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How To Overcome Ignorant Thinking

Nicholl McGuire -- "Small towns, small minds," this statement is often used by city people when describing people from small towns. It is unfortunate, but it is true.

Too often people who are bored with the small town life will move to a new city unprepared mentally. They may dress the part of urban life, obtain a job around people of other races and shop in integrated areas, but the reality is that when the day is done, they are talking to family and friends back at the small town, making stereotypical jokes and reinforcing their own ignorant mindset.

Some stereotypes have been created based on truth, but is it nice to make fun of another person? No. Yet, people will do it anyway. The problem is, although this is in the privacy of one's home, this kind of attitude will eventually expose itself. In recent news, we have seen public figures get a "little too comfortable" around various races of people and feel it's okay to say whatever they want and it has unfortunately damaged their reputations.

Some people defending ignorant statements and behaviors will say, "Well, XYZ race says it, so it's okay, right?" Wrong, as we all know it is okay to call your mother, brother, sister, best friend or someone else around you certain names, because you both have an understanding, but hear someone outside your circle use those same names and some of you will be ready to argue and fight.

To overcome ignorant thinking, one must first question where did the thoughts come from in the first place and what is he or she doing to keep those negative thoughts active in his or her mind?

If every time you talk to mom she is referring to a race of people by negative names, maybe you need to gently remind her, "...that hasn't been my experience with them." If dad is complaining about XYZ race at work and inviting you to say something negative, avoid the temptation by saying nothing at all. Then when you feel more comfortable standing up for your beliefs, address your dad's comments. Your friends may have their negative experiences and comments as well, but must we have to join in the conversation? No. Do we have to keep listening to the negativity? No. One of the benefits of being an independent adult is making a stand for what you believe in without worry.

People who choose to make negative comments about any person's weight, color, culture, etc. usually had a negative history with a person or group that they never got over; therefore, they have a need for someone who is "weak minded" to join in the banter. A weak-minded individual is someone who simply can't think nor speak up for his or herself. They base their decision-making on what others think. They are fearful of the outcome if they make a stand for their beliefs. The ignorant people with the negative history may not feel that they are doing anything wrong when making generalizations because no one ever made them feel accountable for what they say. When dealing with ignorant people, one must know when the time is right to speak.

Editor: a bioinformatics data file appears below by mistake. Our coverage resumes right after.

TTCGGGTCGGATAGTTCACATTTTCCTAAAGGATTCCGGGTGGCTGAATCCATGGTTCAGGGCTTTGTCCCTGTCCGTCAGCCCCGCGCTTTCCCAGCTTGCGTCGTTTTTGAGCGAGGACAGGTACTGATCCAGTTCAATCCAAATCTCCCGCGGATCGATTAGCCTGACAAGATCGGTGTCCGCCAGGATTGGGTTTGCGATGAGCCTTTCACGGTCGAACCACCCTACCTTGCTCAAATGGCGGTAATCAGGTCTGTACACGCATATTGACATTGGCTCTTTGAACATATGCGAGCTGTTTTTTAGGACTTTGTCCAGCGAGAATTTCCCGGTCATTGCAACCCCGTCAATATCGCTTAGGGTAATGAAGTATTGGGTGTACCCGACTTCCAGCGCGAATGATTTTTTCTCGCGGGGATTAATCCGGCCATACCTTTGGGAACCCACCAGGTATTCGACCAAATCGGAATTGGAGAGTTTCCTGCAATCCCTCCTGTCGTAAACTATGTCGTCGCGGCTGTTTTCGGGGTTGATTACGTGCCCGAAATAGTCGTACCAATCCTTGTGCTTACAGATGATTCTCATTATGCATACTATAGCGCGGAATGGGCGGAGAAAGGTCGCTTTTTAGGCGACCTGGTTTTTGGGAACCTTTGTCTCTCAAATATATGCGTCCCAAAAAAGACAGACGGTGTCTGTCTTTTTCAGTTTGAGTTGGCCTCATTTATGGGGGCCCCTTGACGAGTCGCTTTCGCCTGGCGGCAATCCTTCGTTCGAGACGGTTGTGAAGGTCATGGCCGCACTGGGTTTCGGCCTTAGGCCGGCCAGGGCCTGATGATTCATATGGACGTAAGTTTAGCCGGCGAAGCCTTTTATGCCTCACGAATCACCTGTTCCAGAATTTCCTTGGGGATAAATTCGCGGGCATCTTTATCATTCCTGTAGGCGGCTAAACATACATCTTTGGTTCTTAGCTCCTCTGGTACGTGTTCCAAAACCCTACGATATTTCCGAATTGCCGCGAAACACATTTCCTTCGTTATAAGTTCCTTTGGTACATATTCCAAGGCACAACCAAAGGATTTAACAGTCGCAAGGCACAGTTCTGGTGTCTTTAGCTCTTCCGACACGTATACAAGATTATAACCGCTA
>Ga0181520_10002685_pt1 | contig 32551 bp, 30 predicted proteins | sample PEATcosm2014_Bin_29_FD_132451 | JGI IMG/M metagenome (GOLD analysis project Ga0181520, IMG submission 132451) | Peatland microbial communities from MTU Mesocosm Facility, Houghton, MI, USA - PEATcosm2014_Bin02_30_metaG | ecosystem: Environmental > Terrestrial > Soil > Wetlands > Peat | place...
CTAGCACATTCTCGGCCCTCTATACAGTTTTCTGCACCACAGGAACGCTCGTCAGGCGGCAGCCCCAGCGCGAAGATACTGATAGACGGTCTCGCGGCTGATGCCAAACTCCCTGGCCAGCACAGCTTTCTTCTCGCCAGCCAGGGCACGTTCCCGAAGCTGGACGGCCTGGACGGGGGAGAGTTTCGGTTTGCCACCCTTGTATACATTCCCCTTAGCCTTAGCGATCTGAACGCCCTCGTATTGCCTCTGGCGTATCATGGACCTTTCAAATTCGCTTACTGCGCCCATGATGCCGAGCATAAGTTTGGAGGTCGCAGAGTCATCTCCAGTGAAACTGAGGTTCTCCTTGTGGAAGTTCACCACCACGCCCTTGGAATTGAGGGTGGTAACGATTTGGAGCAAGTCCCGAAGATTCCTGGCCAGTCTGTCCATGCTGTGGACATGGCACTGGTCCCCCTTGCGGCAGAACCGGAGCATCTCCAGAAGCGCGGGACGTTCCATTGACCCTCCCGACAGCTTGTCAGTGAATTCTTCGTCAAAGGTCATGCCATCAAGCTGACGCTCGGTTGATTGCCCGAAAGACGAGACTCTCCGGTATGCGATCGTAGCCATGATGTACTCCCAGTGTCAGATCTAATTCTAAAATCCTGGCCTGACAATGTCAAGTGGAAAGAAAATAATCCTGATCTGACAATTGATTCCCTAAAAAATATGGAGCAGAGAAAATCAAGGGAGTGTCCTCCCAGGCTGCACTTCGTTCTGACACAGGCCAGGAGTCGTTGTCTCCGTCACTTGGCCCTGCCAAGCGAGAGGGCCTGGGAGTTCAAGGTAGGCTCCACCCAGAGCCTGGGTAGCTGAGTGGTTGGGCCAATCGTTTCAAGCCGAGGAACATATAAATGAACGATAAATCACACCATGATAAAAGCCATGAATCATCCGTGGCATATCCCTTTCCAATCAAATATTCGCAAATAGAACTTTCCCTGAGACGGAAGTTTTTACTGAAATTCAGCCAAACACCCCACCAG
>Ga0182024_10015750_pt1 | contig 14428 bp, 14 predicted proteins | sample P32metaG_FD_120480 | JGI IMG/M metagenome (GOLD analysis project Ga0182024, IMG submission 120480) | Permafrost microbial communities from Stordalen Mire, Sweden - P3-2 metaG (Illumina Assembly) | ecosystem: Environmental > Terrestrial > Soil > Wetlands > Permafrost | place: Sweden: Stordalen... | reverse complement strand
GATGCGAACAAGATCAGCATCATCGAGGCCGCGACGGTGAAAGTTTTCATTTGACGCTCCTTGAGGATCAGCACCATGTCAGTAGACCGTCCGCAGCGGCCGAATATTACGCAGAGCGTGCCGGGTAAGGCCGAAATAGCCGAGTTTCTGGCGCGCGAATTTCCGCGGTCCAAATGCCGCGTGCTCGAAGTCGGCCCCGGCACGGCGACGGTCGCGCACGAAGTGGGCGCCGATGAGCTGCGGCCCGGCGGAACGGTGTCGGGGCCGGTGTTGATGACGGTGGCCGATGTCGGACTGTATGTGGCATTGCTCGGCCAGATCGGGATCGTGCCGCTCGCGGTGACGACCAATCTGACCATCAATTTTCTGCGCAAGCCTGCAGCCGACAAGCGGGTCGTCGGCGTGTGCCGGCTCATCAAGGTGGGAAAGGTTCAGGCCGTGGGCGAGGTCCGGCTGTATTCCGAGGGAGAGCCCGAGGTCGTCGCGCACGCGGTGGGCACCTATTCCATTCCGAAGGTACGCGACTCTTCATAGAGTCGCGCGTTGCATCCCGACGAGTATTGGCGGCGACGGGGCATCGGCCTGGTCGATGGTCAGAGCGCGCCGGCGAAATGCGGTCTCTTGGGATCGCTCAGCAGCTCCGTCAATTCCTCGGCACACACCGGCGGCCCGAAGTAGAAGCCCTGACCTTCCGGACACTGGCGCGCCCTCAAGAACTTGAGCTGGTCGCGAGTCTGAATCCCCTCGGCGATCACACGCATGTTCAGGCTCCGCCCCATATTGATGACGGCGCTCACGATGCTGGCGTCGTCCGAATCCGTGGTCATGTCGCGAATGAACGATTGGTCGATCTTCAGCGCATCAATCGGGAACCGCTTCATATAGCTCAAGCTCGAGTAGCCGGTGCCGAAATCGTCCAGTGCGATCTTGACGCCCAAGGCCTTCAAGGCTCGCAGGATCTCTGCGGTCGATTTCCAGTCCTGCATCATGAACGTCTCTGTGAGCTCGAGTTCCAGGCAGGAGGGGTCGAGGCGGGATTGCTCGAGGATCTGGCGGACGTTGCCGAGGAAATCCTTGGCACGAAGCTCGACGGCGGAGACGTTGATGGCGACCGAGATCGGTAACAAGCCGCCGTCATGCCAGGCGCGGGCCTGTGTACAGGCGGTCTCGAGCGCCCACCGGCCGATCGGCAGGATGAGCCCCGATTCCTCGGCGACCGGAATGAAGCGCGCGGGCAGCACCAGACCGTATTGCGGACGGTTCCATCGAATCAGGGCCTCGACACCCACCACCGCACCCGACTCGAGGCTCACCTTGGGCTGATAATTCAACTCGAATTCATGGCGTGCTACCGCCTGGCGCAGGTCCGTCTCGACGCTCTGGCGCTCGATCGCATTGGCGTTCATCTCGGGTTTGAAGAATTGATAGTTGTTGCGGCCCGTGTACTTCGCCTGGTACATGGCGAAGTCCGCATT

Calling a person out in front of a boardroom of executives is not the wisest thing to do, no more than telling your mother in front of strangers that she is a racist. The most professional and polite way to address any issue is to talk with someone one-on-one. Begin by explaining how what they said made you feel and possibly others in the room. Provide some facts as to why their statements is untrue and is based on assumptions, generalizations, stereotypes, or whatever you may want to call their comments.

Avoid the name-calling. No one appreciates being called or accused of being a racist no matter how gentle you say it. Allow the person to explain why they said it. Remind him or her again how it made you feel. They may apologize or they may not. They may understand or they may act like a jerk. How they act is irrelevant (unless, of course, you are building a file against them to be shared with administrators or Human Resources.) Most of all, end the conversation on a positive note by digressing to some other topic.

Remember ignorant people fear what's different. They prefer to be around people who are like them, because they choose not to educate themselves on others cultures and experiences. For some people, they are simply too lazy to want to learn about others outside of their race, particularly if they don't go to places where different cultures of people outside of their own are non-existent. Still there are others as mentioned above who simply had a bad experience they couldn't get over. With those people, you can only gain trust by being yourself and not give in to temptations of the world that say, "You are supposed to act and say things this particular way in order to be accepted..."

Hogwash! (Just so you know I am not from a small town in the South and raised on a farm because I said, "Hogwash!")

Nicholl McGuire, Freelance Writer, enjoys surfing the Internet for ways to save people money and time with do-it-yourself services. If you have the patience to learn something new, then you'll want to stay tuned to future articles by this writer. Visit

© 2007 Nicholl McGuire

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